Clean Sweep: Wind, Solar Dominate New US Generating Capacity

The EarthTechling Document Diver of the Day Award goes to Kenneth Bossong, whose close reading of the Federal Energy Regulatory Commission’s September 2012 Energy Infrastructure Update [PDF] uncovered this tasty green morsel: Every megawatt of new electrical generating capacity installed in the United States in September was either wind or solar power.

Unfortunately, this doesn’t mean that coal and other dirty fuels (like natural gas, which, while better, isn’t clean) have packed up and gone home. Apparently, they just went on vacation in September, because in the preceding eight months, 4,587 MW of new natural gas capacity went into service, and coal came in with 2,276 MW.

solar wind generating capacity

image via Federal Energy Regulatory Commission

Still, that solar and wind swept the month and are having a big year is a sign of change — taken together, and with the other forms of clean energy added in, renewables are the leading source of new electricity generation in the U.S. this year, ahead of natural gas, even.

In September, five new wind projects, totaling 300 MW, went into service. That brought wind’s 2012 new-capacity total to 4,055 MW, ahead of last year’s January-September total of 3,239 MW, and it brought wind’s overall installed operating generating capacity to 51.07 gigawatts, 4.43 percent of total generating capacity.

But there is a bit of a problem here: One of the big reason wind is having a banner year is that developers are rushing to get their projects up and running before Jan. 1, 2013, because if they don’t, the projects won’t be eligible for investment tax credit or production tax credit. Under current law, both will expire when that giant ball comes down and the confetti flies in Times Square.

As for solar, that 133 MW figure was robust, representing more than 14 percent of the year-to-date’s 936 MW of solar — and remember, we’re talking here about utility-scale projects only, not the thousands of distributed systems going up residential and business rooftops all over the country. The biggest contributor was the Agua Caliente project in Arizona, where 50 new megawatts brought the plant total to 250 MW. It’s the biggest PV plant in the country, and by 2014 it will be up to 290 MW.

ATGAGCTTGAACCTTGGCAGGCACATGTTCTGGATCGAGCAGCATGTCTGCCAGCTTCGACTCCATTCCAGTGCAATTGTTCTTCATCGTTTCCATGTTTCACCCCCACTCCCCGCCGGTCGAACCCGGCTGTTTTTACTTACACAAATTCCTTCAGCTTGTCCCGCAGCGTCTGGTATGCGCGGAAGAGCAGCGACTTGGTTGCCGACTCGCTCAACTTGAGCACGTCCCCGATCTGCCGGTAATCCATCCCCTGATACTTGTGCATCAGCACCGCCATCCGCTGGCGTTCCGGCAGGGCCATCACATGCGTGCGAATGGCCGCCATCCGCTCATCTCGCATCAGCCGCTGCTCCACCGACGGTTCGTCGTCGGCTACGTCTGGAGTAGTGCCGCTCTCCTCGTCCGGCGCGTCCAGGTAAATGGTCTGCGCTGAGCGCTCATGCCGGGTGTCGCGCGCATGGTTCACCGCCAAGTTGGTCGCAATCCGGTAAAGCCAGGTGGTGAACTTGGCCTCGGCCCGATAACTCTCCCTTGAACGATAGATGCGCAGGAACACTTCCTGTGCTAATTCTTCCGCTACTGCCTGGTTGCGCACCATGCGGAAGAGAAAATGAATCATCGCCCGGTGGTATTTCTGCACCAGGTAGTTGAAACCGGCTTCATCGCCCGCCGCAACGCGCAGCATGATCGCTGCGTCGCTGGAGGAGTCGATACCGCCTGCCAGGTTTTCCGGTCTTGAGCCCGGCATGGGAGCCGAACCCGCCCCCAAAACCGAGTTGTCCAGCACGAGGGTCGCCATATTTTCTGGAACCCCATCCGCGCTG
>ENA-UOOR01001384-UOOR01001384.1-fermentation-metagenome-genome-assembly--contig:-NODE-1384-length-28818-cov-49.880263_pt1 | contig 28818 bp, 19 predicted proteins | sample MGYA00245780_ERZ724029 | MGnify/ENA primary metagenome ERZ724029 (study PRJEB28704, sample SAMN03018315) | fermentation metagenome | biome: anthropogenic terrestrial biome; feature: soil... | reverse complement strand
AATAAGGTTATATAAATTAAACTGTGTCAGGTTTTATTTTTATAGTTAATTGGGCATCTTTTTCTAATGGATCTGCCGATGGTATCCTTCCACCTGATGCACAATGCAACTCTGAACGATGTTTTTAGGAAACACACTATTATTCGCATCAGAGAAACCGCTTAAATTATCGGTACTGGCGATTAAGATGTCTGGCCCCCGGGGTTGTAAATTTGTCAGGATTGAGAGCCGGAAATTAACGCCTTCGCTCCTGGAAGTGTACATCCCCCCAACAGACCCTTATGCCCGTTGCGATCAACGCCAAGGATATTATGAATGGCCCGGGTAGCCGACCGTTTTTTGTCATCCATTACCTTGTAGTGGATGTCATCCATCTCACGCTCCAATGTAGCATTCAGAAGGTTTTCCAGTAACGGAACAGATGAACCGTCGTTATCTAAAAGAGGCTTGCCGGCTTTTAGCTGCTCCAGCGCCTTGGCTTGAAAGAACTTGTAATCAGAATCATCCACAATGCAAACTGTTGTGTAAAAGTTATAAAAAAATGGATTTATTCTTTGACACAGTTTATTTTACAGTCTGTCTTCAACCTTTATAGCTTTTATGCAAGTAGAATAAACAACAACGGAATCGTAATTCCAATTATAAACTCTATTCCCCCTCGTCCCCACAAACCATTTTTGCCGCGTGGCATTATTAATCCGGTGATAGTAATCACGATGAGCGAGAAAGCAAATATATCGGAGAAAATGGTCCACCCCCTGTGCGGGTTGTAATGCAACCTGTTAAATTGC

Such large-scale projects in the Southwest are becoming fairly commonplace under the Obama administration, but not all the sizable solar is happening in the desert. Here are some others that came online in September; they aren’t nearly as big as Agua Caliente, but each is impressive in its own way, as the FERC report notes:

  • Zongyi Solar America’s 20 MW Tinton Falls Solar in Monmouth County, New Jersey, is online. Tinton Falls Solar is the largest photovoltaic project in New Jersey.
  • Southern Sky Renewable Energy LLC’s 5.6 MW Canton Landfill Solar Project in Canton County, Massachusetts is online. This photovoltaic project is built on the closed and capped Canton Landfill. It is the largest solar facility in New England. The electricity generated is sold to the Town of Canton under a long-term agreement.
  • SunEdison’s 3.6 MW Phase 2 Lakeland Regional Airport Solar Project expansion in Polk County, Florida is online. The Lakeland Regional Airport Solar has a total capacity of 6.3 MW. It is the largest photovoltaic project in Florida. The electricity generated is sold under long-term contract to Lakeland Department of Electric Water Utilities.

Sports columnist, newspaper desk guy, website managing editor, wine-industry PR specialist, freelance writer—Pete Danko’s career in media has covered a lot of terrain. The constant along the way has been a fierce dedication to knowing the story and getting it right. Danko's work has appeared in Wired, The New York Times, San Francisco Chronicle and elsewhere.

  • phor11

    You have to get permits for all Residential Solar projects correct? I wonder if there is anyone collecting and aggregating that data from the states or local governments.
    Would be very interesting to see the full picture for solar rather than just commercial installations.

  • DelmarJackson

    Why haven’t we heard about the safety and low cost of thorium reactors?
    http://www.youtube.com/watch?v=RDzDk44bzyU